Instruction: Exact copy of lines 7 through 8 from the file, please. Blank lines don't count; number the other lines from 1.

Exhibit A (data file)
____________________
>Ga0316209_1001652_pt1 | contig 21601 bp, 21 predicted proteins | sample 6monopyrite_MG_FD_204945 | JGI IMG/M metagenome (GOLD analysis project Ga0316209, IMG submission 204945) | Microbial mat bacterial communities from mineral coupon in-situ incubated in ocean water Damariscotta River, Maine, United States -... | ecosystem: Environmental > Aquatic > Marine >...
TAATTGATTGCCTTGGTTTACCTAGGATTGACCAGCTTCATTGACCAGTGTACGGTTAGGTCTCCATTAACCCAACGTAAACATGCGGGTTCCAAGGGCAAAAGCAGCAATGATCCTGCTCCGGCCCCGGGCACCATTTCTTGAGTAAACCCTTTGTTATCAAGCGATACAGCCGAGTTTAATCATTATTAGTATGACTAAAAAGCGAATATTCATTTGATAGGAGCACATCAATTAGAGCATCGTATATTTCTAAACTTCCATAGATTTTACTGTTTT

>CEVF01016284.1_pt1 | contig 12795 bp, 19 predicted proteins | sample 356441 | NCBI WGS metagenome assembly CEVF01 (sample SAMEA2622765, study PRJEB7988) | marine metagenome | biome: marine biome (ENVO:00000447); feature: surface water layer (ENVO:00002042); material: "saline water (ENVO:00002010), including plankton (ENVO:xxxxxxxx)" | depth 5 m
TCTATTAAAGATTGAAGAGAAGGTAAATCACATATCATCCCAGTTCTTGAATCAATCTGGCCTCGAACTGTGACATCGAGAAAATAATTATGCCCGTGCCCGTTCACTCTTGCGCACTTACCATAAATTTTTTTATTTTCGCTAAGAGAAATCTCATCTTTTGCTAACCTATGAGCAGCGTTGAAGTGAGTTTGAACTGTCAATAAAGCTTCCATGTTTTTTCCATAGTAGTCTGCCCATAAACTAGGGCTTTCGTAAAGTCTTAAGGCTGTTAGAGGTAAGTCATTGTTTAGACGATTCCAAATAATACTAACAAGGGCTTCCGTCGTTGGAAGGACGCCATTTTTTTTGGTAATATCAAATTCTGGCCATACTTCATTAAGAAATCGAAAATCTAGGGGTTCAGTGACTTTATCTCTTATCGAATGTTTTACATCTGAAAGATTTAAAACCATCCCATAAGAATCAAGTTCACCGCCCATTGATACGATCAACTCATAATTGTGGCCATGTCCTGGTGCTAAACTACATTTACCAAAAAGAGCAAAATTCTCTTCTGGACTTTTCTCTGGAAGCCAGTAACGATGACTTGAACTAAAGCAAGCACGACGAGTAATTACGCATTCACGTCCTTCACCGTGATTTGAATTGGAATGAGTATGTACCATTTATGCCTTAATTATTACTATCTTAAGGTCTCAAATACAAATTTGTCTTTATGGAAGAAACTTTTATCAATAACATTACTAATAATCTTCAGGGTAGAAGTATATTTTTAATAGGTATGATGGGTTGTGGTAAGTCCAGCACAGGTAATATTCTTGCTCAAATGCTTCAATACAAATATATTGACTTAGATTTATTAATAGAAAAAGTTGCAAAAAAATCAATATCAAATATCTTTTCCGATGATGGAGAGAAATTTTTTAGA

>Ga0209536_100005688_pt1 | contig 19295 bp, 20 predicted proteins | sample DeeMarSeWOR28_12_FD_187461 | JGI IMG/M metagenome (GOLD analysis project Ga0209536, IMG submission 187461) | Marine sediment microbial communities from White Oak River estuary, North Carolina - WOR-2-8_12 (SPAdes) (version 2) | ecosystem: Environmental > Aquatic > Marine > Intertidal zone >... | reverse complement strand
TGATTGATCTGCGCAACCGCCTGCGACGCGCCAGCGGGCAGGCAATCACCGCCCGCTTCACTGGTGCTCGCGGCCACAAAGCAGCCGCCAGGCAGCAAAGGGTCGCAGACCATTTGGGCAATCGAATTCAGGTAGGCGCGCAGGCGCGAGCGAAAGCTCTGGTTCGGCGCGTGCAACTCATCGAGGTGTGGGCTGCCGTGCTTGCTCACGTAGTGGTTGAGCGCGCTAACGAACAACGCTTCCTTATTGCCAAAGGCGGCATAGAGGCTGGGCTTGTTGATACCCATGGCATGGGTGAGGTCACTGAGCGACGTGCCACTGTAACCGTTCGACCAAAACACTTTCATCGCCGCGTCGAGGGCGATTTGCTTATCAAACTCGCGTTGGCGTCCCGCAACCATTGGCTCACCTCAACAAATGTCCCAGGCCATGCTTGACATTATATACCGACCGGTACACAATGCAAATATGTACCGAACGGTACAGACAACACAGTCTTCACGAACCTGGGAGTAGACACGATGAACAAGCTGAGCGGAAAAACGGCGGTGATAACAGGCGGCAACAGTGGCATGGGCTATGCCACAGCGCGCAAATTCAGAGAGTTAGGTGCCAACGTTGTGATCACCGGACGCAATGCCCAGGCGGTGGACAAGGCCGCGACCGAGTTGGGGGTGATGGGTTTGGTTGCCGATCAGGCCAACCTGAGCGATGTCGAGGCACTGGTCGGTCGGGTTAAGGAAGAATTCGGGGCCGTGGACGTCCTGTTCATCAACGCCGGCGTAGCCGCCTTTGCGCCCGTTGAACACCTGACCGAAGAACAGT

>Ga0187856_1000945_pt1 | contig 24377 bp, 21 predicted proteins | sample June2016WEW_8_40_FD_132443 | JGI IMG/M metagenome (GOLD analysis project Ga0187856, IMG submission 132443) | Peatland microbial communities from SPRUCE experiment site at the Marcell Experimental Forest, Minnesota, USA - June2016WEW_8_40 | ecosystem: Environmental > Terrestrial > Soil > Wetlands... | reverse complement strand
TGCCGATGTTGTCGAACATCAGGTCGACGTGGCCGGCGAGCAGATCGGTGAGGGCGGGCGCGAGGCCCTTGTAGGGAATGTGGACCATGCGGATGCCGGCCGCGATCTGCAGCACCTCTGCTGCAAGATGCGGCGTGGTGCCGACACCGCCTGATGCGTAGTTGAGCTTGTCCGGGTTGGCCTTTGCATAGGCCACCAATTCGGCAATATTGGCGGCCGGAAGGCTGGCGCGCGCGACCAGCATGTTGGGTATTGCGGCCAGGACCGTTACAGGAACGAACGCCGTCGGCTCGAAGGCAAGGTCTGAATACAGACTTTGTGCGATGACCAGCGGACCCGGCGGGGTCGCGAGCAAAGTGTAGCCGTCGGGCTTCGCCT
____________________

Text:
>Ga0187856_1000945_pt1 | contig 24377 bp, 21 predicted proteins | sample June2016WEW_8_40_FD_132443 | JGI IMG/M metagenome (GOLD analysis project Ga0187856, IMG submission 132443) | Peatland microbial communities from SPRUCE experiment site at the Marcell Experimental Forest, Minnesota, USA - June2016WEW_8_40 | ecosystem: Environmental > Terrestrial > Soil > Wetlands... | reverse complement strand
TGCCGATGTTGTCGAACATCAGGTCGACGTGGCCGGCGAGCAGATCGGTGAGGGCGGGCGCGAGGCCCTTGTAGGGAATGTGGACCATGCGGATGCCGGCCGCGATCTGCAGCACCTCTGCTGCAAGATGCGGCGTGGTGCCGACACCGCCTGATGCGTAGTTGAGCTTGTCCGGGTTGGCCTTTGCATAGGCCACCAATTCGGCAATATTGGCGGCCGGAAGGCTGGCGCGCGCGACCAGCATGTTGGGTATTGCGGCCAGGACCGTTACAGGAACGAACGCCGTCGGCTCGAAGGCAAGGTCTGAATACAGACTTTGTGCGATGACCAGCGGACCCGGCGGGGTCGCGAGCAAAGTGTAGCCGTCGGGCTTCGCCT